LNG-Fuelled Coal Carrier Gets Design Approval
LNG propulsion is being used to reduce emissions from passenger and container shipping, and even run service ships for the offshore oil industry, plus crude and oil product tankers.
But now three Japanese owners have gone one step further in getting a design approved for an LNG-powered coal carrier.
Mitsui OSK Lines (MOL) announced December 6 that it, along with shipbuilder Namura Shipbuilding, plus the utility Tohoku Electric Power have together earned an approval in principle (AIP) from UK-based ship classification agency Lloyd's Register for the design of an LNG-powered coal carrier.
The three companies have moved ahead with this project and recently conducted a Hazard Identification Study (Hazid), and finished the basic design. If built, this will be Japan's first joint acquisition by three companies – a shipowner, cargo owner, and shipbuilder – of an AIP for a vessel powered by LNG.
“The vessel design ensures sufficient cargo capacity without making the hull larger by installing the LNG fuel tank at the stern. In addition, the study is pursued based on installation of the tank cover with an eye toward preventing an onboard fire from spreading to the LNG fuel tank while streamlining inspection work,” MOL stated.
With stricter standards on exhaust emissions from merchant vessels taking effect around the world from January 1 2020, LNG can significantly reduce not only sulphur oxide (SOx) but also carbon dioxide (CO2) and is expected to see wider use as vessel fuel, said MOL, without any comment on the desirability of continuing trade in coal.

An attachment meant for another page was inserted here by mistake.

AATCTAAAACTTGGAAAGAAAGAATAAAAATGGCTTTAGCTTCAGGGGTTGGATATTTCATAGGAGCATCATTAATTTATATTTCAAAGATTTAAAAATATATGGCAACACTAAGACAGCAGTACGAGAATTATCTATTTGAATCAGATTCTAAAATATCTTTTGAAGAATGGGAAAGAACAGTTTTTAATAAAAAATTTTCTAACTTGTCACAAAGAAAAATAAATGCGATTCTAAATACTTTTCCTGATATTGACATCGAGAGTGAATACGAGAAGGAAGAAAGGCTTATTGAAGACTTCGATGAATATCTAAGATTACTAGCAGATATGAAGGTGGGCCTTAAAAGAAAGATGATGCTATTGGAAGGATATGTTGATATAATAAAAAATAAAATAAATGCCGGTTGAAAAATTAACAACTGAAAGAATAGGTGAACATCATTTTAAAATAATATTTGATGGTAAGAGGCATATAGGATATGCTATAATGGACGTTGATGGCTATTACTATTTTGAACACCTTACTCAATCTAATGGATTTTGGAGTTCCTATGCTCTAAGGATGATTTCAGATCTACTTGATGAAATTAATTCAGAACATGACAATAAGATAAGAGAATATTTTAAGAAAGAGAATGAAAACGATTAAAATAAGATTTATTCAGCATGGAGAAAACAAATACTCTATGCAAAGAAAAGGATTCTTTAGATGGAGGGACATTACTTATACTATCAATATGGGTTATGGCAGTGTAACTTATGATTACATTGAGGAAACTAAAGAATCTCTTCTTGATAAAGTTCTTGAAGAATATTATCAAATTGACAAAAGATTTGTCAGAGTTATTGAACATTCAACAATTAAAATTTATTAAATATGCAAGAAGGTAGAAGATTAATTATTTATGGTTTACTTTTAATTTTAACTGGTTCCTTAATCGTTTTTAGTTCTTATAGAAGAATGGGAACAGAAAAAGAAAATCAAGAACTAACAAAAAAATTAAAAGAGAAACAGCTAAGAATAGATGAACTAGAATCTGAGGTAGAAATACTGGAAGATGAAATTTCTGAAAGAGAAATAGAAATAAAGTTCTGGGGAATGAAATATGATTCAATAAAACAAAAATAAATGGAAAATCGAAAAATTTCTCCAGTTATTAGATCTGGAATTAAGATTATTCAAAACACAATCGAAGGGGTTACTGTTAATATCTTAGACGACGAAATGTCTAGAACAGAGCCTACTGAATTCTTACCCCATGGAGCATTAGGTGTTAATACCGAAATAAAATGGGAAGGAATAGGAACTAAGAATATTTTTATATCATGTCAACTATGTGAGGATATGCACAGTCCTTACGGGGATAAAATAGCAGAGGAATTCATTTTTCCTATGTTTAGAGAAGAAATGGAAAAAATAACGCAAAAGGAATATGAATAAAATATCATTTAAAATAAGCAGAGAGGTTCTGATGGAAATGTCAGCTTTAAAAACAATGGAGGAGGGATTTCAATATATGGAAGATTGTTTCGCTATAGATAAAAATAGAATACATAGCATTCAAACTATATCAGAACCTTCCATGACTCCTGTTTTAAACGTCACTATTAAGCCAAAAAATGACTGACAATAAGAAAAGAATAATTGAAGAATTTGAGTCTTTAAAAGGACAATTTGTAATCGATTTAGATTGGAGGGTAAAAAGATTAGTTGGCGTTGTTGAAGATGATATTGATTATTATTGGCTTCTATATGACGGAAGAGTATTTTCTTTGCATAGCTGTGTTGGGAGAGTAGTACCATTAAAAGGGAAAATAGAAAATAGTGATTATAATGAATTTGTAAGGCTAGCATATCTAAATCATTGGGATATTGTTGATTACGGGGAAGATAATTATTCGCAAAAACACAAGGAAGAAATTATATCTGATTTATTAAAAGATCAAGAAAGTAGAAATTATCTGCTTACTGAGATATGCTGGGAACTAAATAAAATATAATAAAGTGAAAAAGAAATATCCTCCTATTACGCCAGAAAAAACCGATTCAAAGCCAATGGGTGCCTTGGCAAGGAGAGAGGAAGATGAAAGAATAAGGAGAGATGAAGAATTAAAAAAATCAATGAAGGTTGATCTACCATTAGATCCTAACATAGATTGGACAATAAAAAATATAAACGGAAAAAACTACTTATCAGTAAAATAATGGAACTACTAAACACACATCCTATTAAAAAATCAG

Not everyone backs coal trade
The announcement comes a day after German utility RWE, which is both a major coal-fired power generator and a significant coal trader, said December 5 it viewed court action in Germany by a Peruvian farmer as "without legal basis from RWE's perspective."
Non-governmental organisation Germanwatch, which is supporting farmer Saul Luciano Lliuya, begs to differ. It said a November 30 decision by the higher regional court in Hamm, northwest Germany, to enter into the evidentiary stage of his case against RWE "is of great legal relevance [as] it is the first time that a court acknowledged that a private company is in principal responsible for its share in causing climate damages." Lliuya's lawyer, Roda Verheyen, added: "Now we can prove in a concrete case that RWE contributed and continues to contribute to the risk of a local glacier outburst flood in Huaraz [Peru]." The case continues.